Many years ago I was driving along a dirt road in rural Zimbabwe.
We had been following a game fence for several miles, a formidable veldspan barrier between a tired looking patchwork of withered maize fields, goats, and clusters of rondavels out the passenger window, and the intact open woodland of a game reserve on the driver’s side.
Dirt roads allow plenty of time to take in the scenery and I couldn’t help but notice how one of my fellow passengers, a former student recently appointed to the wildlife department as a trainee scout, was so captivated by it. Not the savanna with its prospects of a kudu bull framed by an acacia thicket, an elephant ambling along ready to tug at the sweetest smelling grass tussock, or maybe even a leopard draped across the bow of a marula tree; no he watched with great intent the farmland.
“Which do you like best,” I asked him, “the savanna or the lands?” He looked back across at me with eyes wide, forehead furrowed and cheeks raised and said nothing. He turned back to his left to look out of the window and said softly “the lands”.
It was not the only time during a decade in Africa, that included the great fortune of visits to half a dozen countries, where the locals made it very clear how important agricultural land was to their very soul. Fields and pastures are, after all, the source of sustenance to us all and a place of protection and community. Human modification of the wild and dangerous savanna into safer and more comfortable countryside is the achievement that founded our ongoing numerical and lifestyle success.
In the west we sometimes pretend that the wild mountains, forests and windswept moors are our places of true beauty, but actually we too have quite the soft spot for farmland. Countryside would end up as a more popular choice for most than wilderness. Even the words themselves evoke opposites: cozy comfort aside inglenook fireplaces with a slice of apple pie, or gray skies, damp smells and wind that howls.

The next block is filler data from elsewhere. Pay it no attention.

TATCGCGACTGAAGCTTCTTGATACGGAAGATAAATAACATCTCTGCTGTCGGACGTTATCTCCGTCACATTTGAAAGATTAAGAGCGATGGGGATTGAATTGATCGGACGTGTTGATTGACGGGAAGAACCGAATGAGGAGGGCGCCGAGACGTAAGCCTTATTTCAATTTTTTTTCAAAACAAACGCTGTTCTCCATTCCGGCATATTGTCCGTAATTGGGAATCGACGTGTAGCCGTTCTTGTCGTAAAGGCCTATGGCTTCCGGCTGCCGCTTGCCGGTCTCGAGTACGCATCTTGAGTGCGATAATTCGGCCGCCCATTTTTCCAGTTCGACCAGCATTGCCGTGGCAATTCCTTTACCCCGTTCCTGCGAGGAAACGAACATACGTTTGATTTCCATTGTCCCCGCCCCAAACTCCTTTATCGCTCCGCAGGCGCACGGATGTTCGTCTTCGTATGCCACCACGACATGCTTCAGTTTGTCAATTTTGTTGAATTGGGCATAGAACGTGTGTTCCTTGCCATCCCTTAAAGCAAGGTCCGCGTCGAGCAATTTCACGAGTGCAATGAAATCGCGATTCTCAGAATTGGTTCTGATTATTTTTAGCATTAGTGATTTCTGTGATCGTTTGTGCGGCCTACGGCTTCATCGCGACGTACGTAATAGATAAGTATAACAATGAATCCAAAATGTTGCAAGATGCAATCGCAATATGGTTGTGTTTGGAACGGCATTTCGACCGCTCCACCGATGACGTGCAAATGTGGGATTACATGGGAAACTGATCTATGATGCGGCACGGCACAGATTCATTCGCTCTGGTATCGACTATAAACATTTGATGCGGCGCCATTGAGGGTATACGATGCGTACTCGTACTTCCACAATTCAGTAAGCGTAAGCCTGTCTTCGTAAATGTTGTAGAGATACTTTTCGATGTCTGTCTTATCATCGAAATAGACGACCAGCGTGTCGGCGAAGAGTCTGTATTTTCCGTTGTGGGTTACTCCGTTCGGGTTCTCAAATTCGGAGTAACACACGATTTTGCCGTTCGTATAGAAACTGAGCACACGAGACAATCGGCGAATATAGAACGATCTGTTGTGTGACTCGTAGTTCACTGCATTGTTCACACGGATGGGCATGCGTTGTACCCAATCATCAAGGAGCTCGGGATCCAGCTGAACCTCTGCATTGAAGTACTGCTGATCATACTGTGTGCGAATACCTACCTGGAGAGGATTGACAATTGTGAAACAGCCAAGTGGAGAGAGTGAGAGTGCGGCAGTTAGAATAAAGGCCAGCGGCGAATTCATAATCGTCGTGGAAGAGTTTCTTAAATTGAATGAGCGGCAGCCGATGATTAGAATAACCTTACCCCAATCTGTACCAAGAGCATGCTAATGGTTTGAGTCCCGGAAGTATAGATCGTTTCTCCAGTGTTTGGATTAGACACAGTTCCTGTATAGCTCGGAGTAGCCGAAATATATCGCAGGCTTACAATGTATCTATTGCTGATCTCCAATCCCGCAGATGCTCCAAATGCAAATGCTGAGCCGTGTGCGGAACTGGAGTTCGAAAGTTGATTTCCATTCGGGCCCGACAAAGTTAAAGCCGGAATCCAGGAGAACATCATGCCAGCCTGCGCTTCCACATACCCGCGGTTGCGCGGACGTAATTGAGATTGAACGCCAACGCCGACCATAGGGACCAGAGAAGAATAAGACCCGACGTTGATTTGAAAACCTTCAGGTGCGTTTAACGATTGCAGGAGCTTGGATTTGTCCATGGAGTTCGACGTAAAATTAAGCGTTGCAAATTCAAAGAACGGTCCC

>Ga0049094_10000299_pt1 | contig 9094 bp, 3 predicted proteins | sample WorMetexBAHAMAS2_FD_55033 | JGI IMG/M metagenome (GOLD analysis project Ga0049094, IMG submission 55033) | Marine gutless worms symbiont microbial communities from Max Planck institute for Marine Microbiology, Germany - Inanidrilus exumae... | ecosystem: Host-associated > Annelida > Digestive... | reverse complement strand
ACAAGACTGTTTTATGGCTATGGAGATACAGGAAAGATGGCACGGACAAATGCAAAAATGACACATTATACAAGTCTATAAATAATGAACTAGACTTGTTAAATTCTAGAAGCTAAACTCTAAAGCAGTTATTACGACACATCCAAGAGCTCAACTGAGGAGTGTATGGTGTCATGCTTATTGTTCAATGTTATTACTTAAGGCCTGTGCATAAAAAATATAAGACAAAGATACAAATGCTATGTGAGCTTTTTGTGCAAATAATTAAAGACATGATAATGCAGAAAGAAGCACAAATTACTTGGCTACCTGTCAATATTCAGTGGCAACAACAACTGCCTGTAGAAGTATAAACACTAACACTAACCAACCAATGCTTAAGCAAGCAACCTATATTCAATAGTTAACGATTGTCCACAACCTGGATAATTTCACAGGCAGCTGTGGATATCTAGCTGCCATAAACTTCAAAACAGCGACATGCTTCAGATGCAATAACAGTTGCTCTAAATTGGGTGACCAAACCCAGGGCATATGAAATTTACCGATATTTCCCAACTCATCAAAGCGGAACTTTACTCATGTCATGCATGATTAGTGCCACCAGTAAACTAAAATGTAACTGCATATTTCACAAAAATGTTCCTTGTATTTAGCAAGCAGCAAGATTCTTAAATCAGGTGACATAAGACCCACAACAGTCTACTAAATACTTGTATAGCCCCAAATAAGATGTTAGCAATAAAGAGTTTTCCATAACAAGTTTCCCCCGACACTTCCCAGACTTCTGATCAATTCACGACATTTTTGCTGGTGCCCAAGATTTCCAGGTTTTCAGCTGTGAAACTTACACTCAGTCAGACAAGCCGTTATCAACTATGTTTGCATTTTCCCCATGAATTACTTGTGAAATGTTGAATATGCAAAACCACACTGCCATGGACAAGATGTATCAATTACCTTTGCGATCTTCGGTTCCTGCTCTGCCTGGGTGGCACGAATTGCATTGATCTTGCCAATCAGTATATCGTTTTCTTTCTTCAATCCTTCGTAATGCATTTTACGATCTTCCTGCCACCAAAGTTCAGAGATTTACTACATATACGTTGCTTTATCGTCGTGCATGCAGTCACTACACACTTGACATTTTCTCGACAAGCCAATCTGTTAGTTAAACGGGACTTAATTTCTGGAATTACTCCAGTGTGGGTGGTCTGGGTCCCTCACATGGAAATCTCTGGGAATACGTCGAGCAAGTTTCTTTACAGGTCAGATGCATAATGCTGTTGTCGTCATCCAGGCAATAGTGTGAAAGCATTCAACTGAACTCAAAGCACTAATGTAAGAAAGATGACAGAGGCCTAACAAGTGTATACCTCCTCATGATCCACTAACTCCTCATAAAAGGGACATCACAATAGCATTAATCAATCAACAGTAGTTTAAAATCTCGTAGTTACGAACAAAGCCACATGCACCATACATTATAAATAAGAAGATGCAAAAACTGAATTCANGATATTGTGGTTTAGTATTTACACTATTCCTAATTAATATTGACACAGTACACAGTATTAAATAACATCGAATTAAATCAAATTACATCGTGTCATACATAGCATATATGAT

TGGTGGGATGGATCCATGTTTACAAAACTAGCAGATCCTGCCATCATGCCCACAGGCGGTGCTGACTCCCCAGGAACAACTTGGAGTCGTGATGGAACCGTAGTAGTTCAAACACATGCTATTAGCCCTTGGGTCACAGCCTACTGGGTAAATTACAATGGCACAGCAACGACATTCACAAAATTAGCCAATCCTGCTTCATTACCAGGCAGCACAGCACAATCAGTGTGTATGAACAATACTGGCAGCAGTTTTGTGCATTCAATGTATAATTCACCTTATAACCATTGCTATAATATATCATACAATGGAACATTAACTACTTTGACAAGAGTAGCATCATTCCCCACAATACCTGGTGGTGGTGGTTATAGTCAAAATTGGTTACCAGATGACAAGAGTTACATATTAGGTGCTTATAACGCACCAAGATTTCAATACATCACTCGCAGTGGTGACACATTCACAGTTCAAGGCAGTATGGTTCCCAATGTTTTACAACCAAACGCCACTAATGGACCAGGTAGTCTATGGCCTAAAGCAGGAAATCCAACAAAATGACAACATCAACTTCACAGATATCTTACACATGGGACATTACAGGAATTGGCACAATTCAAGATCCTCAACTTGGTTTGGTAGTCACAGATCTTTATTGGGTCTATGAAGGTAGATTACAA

Given these deep and innate responses it’s no surprise that there is a conflict over what to do with wild areas. Should we set some aside and then keep out of them to be what they are as unfettered cauldrons for nature? Or should we designate them and, with a calming hand, mollify all that that wildness? After all we are under more pressure that ever to make every hectare of the land productive and available to yield fuel and raw materials for our voracious economic engines.
Australia is slipping into the midst of this conundrum.
After many decades of increasing environmental protection with laws set to slow or stop landscape modification, restrict pollution, and set aside close to 7% of the land [529,380 km2] as conservation areas, change is afoot. State governments in Victoria, Queensland, and NSW are variously allowing areas designated as national parks to be used by recreational hunters, mineral prospectors, graziers and even foresters.
Whatever your politics, hunting, livestock grazing, digging big holes and cutting down trees do seem rather odd activities to allow within a national park. Remember that the majority of these areas are either rugged and remote [part of their initial charm] or unproductive for all the usual commercial things we like to do. Allowing them environmental value seems to make perfect sense.